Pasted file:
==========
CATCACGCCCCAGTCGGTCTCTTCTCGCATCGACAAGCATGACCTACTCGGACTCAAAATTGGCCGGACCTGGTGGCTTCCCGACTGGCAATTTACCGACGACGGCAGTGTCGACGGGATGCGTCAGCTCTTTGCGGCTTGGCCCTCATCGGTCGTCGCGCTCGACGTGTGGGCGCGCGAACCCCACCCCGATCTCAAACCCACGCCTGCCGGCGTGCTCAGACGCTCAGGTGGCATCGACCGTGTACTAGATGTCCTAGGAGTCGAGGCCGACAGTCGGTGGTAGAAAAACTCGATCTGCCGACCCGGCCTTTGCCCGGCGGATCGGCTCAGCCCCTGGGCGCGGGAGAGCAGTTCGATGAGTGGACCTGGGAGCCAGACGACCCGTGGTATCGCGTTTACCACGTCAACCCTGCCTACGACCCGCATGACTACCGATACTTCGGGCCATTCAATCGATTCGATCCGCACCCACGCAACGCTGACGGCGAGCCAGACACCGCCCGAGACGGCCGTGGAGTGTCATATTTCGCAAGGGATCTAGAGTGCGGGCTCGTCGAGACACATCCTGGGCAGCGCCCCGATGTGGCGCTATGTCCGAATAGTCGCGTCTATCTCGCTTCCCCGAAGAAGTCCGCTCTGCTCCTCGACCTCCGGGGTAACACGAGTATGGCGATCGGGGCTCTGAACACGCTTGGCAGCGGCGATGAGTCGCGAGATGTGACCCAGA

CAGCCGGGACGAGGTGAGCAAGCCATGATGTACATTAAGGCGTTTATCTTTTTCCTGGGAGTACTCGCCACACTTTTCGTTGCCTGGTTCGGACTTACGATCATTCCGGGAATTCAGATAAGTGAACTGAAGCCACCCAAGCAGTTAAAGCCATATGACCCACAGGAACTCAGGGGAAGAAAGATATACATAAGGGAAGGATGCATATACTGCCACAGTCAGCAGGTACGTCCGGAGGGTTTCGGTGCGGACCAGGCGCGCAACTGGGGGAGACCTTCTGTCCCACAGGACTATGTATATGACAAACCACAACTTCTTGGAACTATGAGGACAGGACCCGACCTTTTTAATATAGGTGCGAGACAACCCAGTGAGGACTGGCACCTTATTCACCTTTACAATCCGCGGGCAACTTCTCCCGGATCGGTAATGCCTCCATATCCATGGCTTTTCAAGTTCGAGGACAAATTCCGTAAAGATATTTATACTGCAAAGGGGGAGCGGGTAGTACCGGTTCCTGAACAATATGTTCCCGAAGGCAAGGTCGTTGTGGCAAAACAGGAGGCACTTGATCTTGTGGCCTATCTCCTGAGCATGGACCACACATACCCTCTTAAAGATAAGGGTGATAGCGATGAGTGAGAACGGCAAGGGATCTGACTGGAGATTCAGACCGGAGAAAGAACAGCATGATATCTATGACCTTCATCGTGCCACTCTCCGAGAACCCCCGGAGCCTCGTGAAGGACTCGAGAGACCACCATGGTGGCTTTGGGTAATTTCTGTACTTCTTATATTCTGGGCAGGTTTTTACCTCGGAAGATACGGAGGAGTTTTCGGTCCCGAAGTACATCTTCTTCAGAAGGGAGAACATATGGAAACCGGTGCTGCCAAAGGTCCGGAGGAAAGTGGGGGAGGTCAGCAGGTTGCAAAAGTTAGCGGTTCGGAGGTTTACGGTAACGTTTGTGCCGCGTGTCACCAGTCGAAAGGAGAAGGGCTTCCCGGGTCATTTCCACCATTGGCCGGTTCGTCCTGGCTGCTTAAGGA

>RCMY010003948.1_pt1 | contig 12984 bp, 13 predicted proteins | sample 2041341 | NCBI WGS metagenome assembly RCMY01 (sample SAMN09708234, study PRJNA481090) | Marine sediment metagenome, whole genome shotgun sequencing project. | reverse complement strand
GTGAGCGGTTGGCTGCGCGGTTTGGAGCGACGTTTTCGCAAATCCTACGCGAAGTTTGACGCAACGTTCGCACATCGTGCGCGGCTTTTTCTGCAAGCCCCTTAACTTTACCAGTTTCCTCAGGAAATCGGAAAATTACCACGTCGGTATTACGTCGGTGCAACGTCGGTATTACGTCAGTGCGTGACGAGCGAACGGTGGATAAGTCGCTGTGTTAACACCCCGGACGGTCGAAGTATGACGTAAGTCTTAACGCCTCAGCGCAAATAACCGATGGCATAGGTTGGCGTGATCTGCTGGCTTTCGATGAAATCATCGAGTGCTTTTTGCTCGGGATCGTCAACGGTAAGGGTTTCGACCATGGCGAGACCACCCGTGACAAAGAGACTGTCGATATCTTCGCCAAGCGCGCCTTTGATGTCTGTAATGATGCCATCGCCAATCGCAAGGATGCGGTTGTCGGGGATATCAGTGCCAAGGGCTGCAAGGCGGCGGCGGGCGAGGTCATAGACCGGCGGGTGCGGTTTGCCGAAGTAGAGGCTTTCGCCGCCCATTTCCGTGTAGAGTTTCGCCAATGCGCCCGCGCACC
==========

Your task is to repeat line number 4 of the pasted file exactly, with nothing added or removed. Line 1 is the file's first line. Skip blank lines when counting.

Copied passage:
GTGAGCGGTTGGCTGCGCGGTTTGGAGCGACGTTTTCGCAAATCCTACGCGAAGTTTGACGCAACGTTCGCACATCGTGCGCGGCTTTTTCTGCAAGCCCCTTAACTTTACCAGTTTCCTCAGGAAATCGGAAAATTACCACGTCGGTATTACGTCGGTGCAACGTCGGTATTACGTCAGTGCGTGACGAGCGAACGGTGGATAAGTCGCTGTGTTAACACCCCGGACGGTCGAAGTATGACGTAAGTCTTAACGCCTCAGCGCAAATAACCGATGGCATAGGTTGGCGTGATCTGCTGGCTTTCGATGAAATCATCGAGTGCTTTTTGCTCGGGATCGTCAACGGTAAGGGTTTCGACCATGGCGAGACCACCCGTGACAAAGAGACTGTCGATATCTTCGCCAAGCGCGCCTTTGATGTCTGTAATGATGCCATCGCCAATCGCAAGGATGCGGTTGTCGGGGATATCAGTGCCAAGGGCTGCAAGGCGGCGGCGGGCGAGGTCATAGACCGGCGGGTGCGGTTTGCCGAAGTAGAGGCTTTCGCCGCCCATTTCCGTGTAGAGTTTCGCCAATGCGCCCGCGCACC